The Brydons

Scotland to Canada


Matches 121 to 150 of 17,277

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121 He's a bookbinder living at home with the parents. Brydon, George Smeall (I2310)
122 He's a pressman (ie printing press), living at home. Brydon, Stephen McLaren (I2311)
123 He's widowed and retired. He's living with his son Leo. Van Egmond, August Gysbert (I3262)
124 In 1836 he leased some coal property on the Polquhirter estate, at New Cumnock, Ayrshire, and also began operations on a lease on the Downiestown estate at Patna, work on his mine at the latter place being discontinued because of an inflow of water from the river Doon, the stream immortalized by the poet Burns.
Alexander Bryden and one of his sons came to the United States in 1842, proceeding directly to Carbondale, Pennsylvania, where they arrived in July. Mining operations were at low ebb at that time and Mr. Bryden accepted the first employment that came to his notice, which was with Hugh Brown, foreman of day laborers for the Delaware & Hudson Canal Company. He was afterward placed in charge of the mine pumps, and in March, 1843, was appointed mine foreman to succeed Archibald Law, who was permanently disabled, caused by a fall of roof slate. Mr. Bryden continued in this position
until 1852, when he moved to Pittston, Pennsylvania, there to assume charge of the operations of the Pittston Coal Company. On January 1, 1854, he became the mining superintendent for the Delaware & Hudson Coal Company, which position he held at death.
"History of Scranton and Its People, 1914"

In 1846 one of the top 10 mining disasters occurred when Alexander was the superintendent of that mine shaft, he and only a few others, dared to enter the mine which collapsed on 44 people, some found there own way out, Bryden rescued 18 of them, one was his own son Andrew, he carried one man with a broken back on his knees through the cave for 1 mile till he reached daylight, only to hear the mans last words as he lay in Alex's arms, was "Oh Bryden" and then passed away of heart failure. When he returned to find the 15 missing he stumbled upon John Hosie who had been in the mine for 48 hours in darkness, he then took him out, upon returning to find the last remaining 14 one of which was a 14 yr old boy and Brydens Horse. There rescue ended in the finding of 8 men that died, buried alive, the risk of finding the other six was too dangerous. The mine shaft was sealed up a year later in 1847 and was never reopened. Due to a fire in our local cemetery all information, of where the remains of Alexander, and the men that died was lost. Alexander was awarded a civic crown the highest military award for saving a citizens life. Alexander died August 25th 1854. His son Andrew Bryden Died in 1901.
-source: "The Gilroy's of Carbondale Pa." 
Bryden, Alexander (I4208)
125 In 1917 he volunteered in Company C, 101st United States Engineers, became a corporal, and after going to France in August, participated in the heavy fighting of the spring of 1918.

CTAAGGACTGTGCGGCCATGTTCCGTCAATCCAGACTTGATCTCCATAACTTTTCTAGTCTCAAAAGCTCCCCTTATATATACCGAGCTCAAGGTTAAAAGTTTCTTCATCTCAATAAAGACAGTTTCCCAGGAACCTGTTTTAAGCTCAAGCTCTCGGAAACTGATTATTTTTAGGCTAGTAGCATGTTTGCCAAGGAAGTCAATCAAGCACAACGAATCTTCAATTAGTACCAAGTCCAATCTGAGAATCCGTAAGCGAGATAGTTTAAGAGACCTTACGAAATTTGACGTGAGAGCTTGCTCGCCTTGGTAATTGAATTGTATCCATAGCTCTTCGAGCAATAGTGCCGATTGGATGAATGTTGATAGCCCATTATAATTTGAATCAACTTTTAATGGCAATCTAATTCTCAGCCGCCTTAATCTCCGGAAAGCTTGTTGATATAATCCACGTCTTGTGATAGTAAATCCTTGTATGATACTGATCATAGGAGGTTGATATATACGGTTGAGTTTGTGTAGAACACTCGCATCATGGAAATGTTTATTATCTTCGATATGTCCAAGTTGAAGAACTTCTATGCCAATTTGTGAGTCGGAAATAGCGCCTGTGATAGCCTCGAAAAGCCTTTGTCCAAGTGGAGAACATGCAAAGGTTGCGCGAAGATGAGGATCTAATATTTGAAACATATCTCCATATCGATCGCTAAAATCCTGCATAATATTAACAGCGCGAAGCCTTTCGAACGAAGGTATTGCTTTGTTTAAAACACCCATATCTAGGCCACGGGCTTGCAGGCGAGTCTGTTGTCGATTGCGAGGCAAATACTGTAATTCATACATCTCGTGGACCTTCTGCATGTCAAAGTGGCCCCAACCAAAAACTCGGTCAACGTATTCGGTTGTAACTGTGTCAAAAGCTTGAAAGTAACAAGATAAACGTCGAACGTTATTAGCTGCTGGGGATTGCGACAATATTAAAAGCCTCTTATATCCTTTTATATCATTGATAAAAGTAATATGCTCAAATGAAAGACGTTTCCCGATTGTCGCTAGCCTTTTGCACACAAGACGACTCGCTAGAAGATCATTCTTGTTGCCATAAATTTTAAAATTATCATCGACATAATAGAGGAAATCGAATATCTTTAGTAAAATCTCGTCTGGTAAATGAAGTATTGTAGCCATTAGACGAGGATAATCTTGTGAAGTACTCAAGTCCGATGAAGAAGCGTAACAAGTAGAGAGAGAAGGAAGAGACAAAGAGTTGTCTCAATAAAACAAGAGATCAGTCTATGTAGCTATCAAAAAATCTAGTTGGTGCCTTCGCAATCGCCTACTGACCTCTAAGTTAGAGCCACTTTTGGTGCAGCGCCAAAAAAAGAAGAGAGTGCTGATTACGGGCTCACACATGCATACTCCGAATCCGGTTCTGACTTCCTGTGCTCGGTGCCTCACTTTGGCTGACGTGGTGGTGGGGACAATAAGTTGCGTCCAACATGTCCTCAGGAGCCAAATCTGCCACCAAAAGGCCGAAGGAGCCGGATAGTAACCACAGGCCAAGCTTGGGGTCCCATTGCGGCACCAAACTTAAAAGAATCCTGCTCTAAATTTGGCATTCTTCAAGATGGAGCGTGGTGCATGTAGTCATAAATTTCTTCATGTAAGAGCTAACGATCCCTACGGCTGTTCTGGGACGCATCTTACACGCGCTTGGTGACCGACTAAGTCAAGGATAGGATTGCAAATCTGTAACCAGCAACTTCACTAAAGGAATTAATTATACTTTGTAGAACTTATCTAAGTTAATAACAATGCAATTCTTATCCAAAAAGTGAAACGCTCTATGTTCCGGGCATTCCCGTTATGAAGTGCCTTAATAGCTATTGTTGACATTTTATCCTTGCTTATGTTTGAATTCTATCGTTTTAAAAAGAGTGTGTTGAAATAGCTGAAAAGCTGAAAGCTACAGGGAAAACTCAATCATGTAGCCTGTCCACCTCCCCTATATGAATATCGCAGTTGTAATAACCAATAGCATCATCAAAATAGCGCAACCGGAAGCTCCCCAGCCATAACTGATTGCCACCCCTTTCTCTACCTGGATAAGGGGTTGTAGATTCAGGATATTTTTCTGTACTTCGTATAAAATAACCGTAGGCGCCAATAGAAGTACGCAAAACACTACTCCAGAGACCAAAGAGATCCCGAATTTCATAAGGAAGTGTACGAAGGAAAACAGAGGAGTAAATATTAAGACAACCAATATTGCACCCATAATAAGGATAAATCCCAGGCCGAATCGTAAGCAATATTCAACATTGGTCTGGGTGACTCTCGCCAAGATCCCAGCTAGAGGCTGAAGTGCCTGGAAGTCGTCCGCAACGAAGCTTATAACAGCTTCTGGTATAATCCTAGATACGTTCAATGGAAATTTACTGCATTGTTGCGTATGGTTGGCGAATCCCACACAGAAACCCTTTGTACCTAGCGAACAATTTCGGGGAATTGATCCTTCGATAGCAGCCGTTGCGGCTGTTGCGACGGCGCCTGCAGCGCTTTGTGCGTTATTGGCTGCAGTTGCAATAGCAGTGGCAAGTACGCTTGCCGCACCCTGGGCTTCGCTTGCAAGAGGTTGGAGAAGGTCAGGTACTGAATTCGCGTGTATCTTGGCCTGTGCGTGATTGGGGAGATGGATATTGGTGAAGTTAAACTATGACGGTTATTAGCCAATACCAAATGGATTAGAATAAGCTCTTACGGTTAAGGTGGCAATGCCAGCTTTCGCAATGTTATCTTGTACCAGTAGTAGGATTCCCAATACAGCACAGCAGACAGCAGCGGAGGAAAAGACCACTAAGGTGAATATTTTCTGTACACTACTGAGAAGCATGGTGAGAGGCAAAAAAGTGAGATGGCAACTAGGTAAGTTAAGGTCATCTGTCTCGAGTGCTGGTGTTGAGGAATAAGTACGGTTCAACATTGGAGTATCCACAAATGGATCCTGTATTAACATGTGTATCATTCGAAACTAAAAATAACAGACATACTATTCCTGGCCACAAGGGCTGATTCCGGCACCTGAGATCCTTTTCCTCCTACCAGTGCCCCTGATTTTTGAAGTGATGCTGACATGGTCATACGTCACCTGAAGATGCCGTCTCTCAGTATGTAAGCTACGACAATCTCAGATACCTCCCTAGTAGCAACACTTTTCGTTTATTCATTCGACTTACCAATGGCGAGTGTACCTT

Bryden, Norman Monteith (I7193)
126 In July Alexander and Agnes and two children arrive at Quebec City aboard the Ionian. Their destination: Toronto. Milne, Agnes (I8632)
127 in St. John's ward Ringham, Elizabeth (I2551)
128 in St. John's ward McKee, Therza Anne (I3563)
129 indolent ulcer Brydon, Hannah Amanda (I7041)
130 It is with deep sadness that we announce the passing of Donald Brydon on Monday, June 14, 2010 at the Grace Hospital, aged 81 years. Don was predeceased by parents Albert and Norah and mother and father-in-law, Mary and Reuben Groves. Leaving to cherish his memory are his loving wife of 48 years, Agnes; son Stuart, daughters Melanie Russell (Gregory) and Michelle McDonald (Michael) and six grandchildren Alex, Katie, Stephanie and Evan Russell and Nicole and Sean McDonald. Born in Winnipeg on September 22, 1928, Don was adopted at the age of two by Albert and Norah Brydon. Don lived in Birtle until he was 14, when he and his family moved to Neepawa to live in the family homestead. When Don turned 18, he joined the R.C.A.F. and upon discharge five years later, he attended the Agricultural School in Brandon for almost three years. Once he decided farming wasn't for him, Don and good friend Stu Browning made their way to Winnipeg. He worked several years for MacDonald Brothers Aircraft Company (Bristol Aerospace) where he met his future wife. Never one to jump into things quickly, he finally proposed to Agnes after six years of courtship and they were married November 25, 1961. Don and Agnes enjoyed a long and loving life together. They shared a love of their Scottish heritage and spent many happy years dancing together with the Royal Scottish Country Dance Society (RSCDS). Countless friendships and memories were created through their associations with the Lord Selkirk Boys Pipe Band, the RSCDS, the Manitoba Highland Dancers Association and the many summers spent volunteering at the Mug Pub Pavilion of Folklorama. In August of 1987, Don was forced to retire after surviving a near-fatal car accident, but the cottage they purchased at Winnipeg Beach the following summer, provided them with many summers of happiness and relaxation. And of course, his favourite times at the cottage were when his children and grandchildren came out to spend time with him. Don and Agnes enjoyed many holidays together including a family trip to Scotland, a trip alone to Italy and several winter holidays in Florida, Texas, Arizona, Hawaii, California, both coasts of Canada and several visits to Toronto. In 2008, they travelled to New York City to enjoy a holiday with both daughters and all six grandchildren. Don will be forever missed by his loving family and friends. We would like to thank all those who were involved in Don's care at the Grace Hospital - for treating him with such dignity and respect and for the compassion you showed his family during this difficult time. Brydon, Donald Brian (I4161)